# Branching Fraction of b -> s γ Decay

• Safinaz
In summary, the conversation discussed the concept of branching fraction and its relation to decay width. The branching fraction is the ratio of a specific decay's width to the total width of the particle. The decay width of b→sγ can be calculated by multiplying the branching fraction by the total width of the B meson. The conversation also mentioned the calculation of the partial decay width using FormCalc and LoopTools, with some discrepancies in the results.

#### Safinaz

Hi all,

I found that the branching fraction ## b \to s \gamma ## decay is given by
## B \to K \gamma ## ~ 10^-4 , but now I want to know if I calculate the decay width of ## b \to s \gamma ##, what it should equals ? In other words I don't understand what does a branching fraction mean ..

Bests.

The branching fraction of a certain decay ##A\to B+C## is simply defined as:

$$\mathcal{BR}(A\to B+C)=\frac{\Gamma(A\to B+C)}{\Gamma^{tot}_A},$$

where ##\Gamma_A^{tot}## is the total width of the particle A.

So the branching fraction is the same as the branching ratio.

But now what is the decay width of ## b \to s \gamma ##, if the b→sγ branching fraction has been calculated to be
## B \to K \gamma ## ~ 10^-4 ?

Last edited:
You simply have to multiply the branching fraction (or ratio) by the total width of the B meson.

I found in PDG that the mean life time of ## B_0 ## is ~ 10^-12 s, so its total decay width ## \Gamma = h / 2 \pi \tau ## ~ 10^-25 GeV.s. / 10^-12 s ~ 10^-13 GeV . Which means the partial decay width of s ## \gamma ## will be ~ 10^-17 GeV .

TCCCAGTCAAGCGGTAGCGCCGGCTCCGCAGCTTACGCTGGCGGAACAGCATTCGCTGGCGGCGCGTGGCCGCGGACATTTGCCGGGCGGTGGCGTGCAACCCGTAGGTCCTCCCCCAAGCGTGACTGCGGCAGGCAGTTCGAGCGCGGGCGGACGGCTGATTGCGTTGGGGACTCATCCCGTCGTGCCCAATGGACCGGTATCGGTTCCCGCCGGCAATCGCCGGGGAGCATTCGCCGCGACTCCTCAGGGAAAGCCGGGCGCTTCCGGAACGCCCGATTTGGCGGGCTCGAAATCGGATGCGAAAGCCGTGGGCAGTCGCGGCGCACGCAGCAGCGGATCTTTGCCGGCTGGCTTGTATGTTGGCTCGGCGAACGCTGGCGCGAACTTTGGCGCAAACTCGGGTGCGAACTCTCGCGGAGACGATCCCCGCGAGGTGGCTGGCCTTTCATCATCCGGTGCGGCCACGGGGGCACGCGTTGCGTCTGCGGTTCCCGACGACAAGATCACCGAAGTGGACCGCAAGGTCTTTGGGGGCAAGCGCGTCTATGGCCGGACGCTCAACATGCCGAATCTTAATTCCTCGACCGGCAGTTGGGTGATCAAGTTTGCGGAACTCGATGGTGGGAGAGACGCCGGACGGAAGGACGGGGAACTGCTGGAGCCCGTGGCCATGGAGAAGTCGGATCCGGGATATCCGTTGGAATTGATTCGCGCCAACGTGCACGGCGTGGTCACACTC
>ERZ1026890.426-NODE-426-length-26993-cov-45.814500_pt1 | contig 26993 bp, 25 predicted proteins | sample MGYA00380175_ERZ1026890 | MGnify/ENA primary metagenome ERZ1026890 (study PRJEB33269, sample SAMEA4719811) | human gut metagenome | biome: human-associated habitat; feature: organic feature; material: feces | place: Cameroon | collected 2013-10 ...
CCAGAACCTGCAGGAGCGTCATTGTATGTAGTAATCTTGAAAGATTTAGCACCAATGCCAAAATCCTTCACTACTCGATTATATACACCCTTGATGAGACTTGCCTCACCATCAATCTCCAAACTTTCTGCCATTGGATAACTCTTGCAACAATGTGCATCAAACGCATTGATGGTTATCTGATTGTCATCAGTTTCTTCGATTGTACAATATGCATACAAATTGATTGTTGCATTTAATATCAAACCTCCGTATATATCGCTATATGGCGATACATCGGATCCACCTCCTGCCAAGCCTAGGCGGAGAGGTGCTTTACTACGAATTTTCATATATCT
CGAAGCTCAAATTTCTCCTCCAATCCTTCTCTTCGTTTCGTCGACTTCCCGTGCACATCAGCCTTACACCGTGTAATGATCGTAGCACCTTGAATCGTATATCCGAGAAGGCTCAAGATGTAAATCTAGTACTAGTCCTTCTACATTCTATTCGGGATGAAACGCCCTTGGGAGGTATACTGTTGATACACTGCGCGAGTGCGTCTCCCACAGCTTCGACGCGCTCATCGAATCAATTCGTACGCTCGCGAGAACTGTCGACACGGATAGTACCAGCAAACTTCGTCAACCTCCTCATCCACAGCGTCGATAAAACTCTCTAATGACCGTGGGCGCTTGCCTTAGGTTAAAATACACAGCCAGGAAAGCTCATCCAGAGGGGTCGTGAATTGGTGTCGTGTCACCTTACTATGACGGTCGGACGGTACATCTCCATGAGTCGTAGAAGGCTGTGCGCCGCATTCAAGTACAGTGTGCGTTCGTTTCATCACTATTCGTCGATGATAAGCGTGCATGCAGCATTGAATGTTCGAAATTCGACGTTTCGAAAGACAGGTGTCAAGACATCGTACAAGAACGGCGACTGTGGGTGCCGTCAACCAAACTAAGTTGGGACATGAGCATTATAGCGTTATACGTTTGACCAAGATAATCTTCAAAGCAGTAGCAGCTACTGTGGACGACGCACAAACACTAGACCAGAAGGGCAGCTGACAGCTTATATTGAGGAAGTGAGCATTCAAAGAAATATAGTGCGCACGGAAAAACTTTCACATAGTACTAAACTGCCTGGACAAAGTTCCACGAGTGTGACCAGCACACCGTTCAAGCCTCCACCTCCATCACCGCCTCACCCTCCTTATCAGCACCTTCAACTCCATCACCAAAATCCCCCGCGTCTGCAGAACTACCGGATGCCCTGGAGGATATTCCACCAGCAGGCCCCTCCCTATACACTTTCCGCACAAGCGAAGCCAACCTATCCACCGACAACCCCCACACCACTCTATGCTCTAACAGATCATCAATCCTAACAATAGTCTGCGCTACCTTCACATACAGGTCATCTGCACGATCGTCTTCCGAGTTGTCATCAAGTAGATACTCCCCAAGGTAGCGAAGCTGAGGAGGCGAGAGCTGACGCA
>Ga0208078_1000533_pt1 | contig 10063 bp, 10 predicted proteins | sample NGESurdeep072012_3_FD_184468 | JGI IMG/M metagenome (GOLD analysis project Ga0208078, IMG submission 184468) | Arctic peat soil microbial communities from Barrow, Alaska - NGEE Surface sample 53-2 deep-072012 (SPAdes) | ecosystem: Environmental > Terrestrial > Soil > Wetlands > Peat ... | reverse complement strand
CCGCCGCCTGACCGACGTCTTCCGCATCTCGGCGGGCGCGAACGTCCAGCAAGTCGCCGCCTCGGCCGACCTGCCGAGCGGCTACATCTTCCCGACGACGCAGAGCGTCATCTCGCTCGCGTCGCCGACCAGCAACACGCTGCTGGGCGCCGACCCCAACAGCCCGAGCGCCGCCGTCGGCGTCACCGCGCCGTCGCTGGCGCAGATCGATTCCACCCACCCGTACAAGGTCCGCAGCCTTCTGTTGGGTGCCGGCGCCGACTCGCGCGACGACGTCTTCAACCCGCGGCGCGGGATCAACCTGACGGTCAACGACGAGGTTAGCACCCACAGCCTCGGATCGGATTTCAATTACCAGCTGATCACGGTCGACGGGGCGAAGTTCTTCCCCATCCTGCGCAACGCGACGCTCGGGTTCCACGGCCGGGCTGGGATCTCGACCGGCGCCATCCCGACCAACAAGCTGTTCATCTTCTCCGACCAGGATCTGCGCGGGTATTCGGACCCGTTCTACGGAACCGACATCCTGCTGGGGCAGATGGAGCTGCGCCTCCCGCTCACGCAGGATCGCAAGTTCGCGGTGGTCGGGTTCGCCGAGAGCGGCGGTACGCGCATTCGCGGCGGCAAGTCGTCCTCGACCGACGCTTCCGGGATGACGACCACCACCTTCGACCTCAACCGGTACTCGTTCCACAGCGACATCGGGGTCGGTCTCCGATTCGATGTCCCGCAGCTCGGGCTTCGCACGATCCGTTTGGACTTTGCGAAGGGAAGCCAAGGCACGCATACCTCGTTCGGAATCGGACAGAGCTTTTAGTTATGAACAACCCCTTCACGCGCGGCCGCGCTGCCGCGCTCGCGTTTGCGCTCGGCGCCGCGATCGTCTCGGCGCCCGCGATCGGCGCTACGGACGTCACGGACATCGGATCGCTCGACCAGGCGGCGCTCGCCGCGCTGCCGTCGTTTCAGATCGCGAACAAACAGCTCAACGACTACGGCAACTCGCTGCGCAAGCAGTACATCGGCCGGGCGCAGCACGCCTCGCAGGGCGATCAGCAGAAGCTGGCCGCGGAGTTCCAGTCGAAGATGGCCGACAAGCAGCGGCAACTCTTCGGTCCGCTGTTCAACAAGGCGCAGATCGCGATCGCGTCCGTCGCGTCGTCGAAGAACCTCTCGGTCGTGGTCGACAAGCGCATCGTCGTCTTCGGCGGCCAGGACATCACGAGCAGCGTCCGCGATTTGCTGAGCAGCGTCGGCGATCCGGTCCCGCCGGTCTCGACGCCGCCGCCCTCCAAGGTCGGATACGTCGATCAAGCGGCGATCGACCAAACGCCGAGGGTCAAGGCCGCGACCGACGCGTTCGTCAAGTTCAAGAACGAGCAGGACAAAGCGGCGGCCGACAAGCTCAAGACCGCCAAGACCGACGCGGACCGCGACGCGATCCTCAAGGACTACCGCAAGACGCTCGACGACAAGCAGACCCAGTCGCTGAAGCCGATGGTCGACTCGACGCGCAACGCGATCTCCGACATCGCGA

I think your calculation is wrong. The Plank constant is ##\hbar \simeq 6.58\times 10^{-16} eV\cdot s## and I would say:

$$\Gamma=\frac{\hbar}{\tau}\simeq6.6\times10^{-4} \;eV.$$

To be fair I don't know if this is a reasonable value for the total width but I think so. Anyways, in this case you obtain the partial width to be ##\sim10^{-8}\;eV##

Which means the partial width ~ ## 10^{-17} GeV ## ..

The problem is I calculate this width by FormCalc and LoopTools and I get it much larger !

What is "much larger"? Factor 10? 10 orders of magnitude?
Is the result given in GeV or eV?

## What is the branching fraction of b -> s γ decay?

The branching fraction of b -> s γ decay is the probability that a b quark will decay into a s quark and a photon (γ). It is expressed as a percentage and represents the fraction of all b -> s γ decays out of all possible b quark decays.

## Why is the branching fraction of b -> s γ decay important?

The branching fraction of b -> s γ decay is important because it provides valuable information about the fundamental forces and interactions within the Standard Model of particle physics. It also helps to test the predictions of this model and can provide insights into potential new physics beyond the Standard Model.

## How is the branching fraction of b -> s γ decay measured?

The branching fraction of b -> s γ decay is measured through experiments using particle accelerators, such as the Large Hadron Collider (LHC). By studying the decay products of b quarks, scientists can determine the number of b -> s γ decays and compare it to the total number of b quark decays to calculate the branching fraction.

## What is the current value of the branching fraction of b -> s γ decay?

The current value of the branching fraction of b -> s γ decay is approximately 3.15%, as determined by the LHCb experiment at CERN in 2019. This value is consistent with the predictions of the Standard Model and previous measurements by other experiments.

## Can the branching fraction of b -> s γ decay change over time?

Yes, the branching fraction of b -> s γ decay can change over time as more precise measurements are made and new theories are developed. Any significant deviation from the predicted value could indicate the presence of new particles or interactions, which would require further investigation and could lead to revisions of the Standard Model.